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IEEE Annals of the History of Computing Volume 18 Number 1 -- Reviews

IP.com Disclosure Number: IPCOM000129928D
Original Publication Date: 1996-Apr-30
Included in the Prior Art Database: 2005-Oct-07
Document File: 3 page(s) / 18K

Publishing Venue

Software Patent Institute

Related People

PEGGY KIDWELL: AUTHOR [+2]

Abstract

The Reviews Department includes reviews of publications, films, audio- and videotapes, and exhibits relating to the history of computing. Full-length studies of technical, economic, business, social and institutional aspects or other works of interest to Annals readers are briefly noted, with appropriate bibliographic information. Colleagues are encouraged to recommend works they wish to review and to suggest titles to the Reviews Editor. David Rutland, Why Computers are Computers. The SWAC and the PC, Wren Publishers, PO Box 1084, Philomath, OR 97370, 1995. 208 pp., ISBN 1- 885391-05-6, $24.95.

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THIS DOCUMENT IS AN APPROXIMATE REPRESENTATION OF THE ORIGINAL.

Copyright ©; 1996 by the Institute of Electrical and Electronics Engineers, Inc. All rights reserved. Used with permission.

Reviews

PEGGY KIDWELL, EDITOR

The Reviews Department includes reviews of publications, films, audio- and videotapes, and exhibits relating to the history of computing. Full-length studies of technical, economic, business, social and institutional aspects or other works of interest to Annals readers are briefly noted, with appropriate bibliographic information.

Colleagues are encouraged to recommend works they wish to review and to suggest titles to the Reviews Editor.

David Rutland, Why Computers are Computers. The SWAC and the PC, Wren Publishers, PO Box 1084, Philomath, OR 97370, 1995. 208 pp., ISBN 1- 885391-05-6, $24.95.

In October 1948 the National Bureau of Standards decided to design and build a computer at their Institute for Numerical Analysis on the UCLA campus. The computer was to be called SWAC for Standards Western Automatic Computer, and was to serve, as was the SEAC, the Bureau's machine in Washington, as an interim machine until faster commercial models became available.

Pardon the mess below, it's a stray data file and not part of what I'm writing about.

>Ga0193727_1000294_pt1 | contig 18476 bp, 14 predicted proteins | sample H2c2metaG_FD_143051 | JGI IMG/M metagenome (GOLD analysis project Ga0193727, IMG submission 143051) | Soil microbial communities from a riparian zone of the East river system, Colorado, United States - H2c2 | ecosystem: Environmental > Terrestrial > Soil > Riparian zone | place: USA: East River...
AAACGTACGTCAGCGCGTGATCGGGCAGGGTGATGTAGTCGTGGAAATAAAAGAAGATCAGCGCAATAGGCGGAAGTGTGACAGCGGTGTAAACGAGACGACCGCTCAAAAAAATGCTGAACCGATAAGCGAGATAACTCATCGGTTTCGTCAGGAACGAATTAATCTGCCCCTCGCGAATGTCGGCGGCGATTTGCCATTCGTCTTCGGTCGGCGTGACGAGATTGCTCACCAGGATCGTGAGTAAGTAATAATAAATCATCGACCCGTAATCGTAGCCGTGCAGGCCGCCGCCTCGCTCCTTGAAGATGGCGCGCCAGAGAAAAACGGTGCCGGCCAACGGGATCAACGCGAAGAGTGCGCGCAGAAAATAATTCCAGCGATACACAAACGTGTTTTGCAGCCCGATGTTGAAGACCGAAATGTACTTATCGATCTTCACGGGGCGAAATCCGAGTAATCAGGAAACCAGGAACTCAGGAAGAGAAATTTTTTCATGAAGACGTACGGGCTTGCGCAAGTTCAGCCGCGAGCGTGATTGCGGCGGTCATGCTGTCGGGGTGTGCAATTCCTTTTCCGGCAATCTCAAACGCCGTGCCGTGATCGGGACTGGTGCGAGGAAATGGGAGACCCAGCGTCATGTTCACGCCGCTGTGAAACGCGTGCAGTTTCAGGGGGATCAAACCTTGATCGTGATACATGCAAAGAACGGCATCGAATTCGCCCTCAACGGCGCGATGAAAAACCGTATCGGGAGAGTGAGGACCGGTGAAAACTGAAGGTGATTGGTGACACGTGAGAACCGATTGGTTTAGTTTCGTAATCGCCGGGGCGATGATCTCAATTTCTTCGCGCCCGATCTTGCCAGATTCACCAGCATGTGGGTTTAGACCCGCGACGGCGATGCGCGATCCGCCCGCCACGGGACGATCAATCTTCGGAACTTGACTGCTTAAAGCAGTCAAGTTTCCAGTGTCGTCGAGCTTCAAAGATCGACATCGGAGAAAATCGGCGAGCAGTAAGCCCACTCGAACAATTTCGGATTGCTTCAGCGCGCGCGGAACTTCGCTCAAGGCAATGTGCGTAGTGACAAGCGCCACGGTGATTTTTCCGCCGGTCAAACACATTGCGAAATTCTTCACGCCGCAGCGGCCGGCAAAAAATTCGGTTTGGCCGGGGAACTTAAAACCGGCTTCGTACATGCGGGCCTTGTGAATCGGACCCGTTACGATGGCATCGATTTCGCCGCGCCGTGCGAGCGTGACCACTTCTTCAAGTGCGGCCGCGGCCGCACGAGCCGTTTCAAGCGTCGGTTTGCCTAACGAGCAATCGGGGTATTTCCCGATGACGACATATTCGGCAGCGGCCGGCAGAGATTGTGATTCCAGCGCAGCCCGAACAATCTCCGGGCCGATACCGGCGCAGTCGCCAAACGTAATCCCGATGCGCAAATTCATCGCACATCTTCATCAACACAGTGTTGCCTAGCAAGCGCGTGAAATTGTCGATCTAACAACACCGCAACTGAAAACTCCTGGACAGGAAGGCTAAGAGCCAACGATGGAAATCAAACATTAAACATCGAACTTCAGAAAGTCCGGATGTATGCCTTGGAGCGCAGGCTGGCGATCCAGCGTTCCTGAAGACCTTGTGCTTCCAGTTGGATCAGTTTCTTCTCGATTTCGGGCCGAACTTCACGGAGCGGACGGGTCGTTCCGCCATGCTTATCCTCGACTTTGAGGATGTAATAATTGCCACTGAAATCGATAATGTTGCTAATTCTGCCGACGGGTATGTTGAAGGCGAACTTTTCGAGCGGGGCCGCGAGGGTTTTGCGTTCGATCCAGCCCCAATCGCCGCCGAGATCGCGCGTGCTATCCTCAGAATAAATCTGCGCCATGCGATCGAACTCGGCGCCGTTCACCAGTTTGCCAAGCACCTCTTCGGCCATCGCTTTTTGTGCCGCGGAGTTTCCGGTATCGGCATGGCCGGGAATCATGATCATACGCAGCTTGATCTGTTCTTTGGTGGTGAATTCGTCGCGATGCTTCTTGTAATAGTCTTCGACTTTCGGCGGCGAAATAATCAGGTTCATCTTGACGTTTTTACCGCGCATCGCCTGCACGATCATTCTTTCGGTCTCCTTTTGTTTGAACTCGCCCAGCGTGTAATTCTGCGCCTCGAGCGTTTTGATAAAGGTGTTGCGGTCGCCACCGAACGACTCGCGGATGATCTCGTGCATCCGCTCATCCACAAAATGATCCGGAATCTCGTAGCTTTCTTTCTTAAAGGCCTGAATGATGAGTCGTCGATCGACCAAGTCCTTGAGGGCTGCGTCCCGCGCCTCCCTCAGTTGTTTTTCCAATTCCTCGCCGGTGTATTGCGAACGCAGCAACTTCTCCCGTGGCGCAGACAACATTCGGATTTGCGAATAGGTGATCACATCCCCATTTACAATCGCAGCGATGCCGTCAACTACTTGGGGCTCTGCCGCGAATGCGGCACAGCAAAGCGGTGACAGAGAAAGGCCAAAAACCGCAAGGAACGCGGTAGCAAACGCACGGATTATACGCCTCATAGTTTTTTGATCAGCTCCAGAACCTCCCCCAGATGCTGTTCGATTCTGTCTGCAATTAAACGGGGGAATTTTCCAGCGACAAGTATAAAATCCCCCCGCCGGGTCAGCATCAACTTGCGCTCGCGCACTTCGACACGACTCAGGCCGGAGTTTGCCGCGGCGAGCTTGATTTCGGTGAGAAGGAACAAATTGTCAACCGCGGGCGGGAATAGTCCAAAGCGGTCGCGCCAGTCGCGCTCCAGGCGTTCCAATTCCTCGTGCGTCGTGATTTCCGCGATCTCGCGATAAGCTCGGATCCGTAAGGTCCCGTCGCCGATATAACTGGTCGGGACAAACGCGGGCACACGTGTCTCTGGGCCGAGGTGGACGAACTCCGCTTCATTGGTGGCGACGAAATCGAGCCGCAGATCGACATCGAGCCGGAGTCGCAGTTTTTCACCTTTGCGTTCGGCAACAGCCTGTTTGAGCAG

The head of the project was Harry Huskey, who had been associated with the ENIAC project while he was on the faculty of the University of Pennsylvania and who had then spent a year prior to joining NBS working on the Pilot ACE project at the National Physical Laboratory.

The SWAC was designed as a parallel machine with 256 words of main memory using Williams tube memory augmented by a drum memory of 8192 words. Addition and multiplication times inclusive of storage access were 64 and 368 microseconds, respectively. When it was completed in July 1950 it was the fastest computer then in existence. The SWAC was used for theoretical and applied calculations until the Institute was disbanded in 1954, when it was moved to the Faculty of Engineering where it was used until 1967.

One of the SWAC group, which included in addition to Huskey six engineers and four technicians, was David Rutland who was responsible for the control and input-output units. He gives the following reason in the Preface for writing this book:

As someone who was able to work on the early computers, I have seen the computer gradually and steadily become involved in everyone's daily life. Yet it seems that the basic invention [the stored program concept] that made the computer possible remains a mystery to everyone except the experts. Now, as we approach the fiftieth anniversary of the first electronic general purpose computer, the ENIAC, I would like to remedy this situation.... So I have written the story of this great computer invention ... and the men who invented it. I also tell the story of the SWAC, one of the early computers, and the men who were responsible for its design and construction.

Approximately one-third of Why Computers are Computers consists of general historical and technical bac...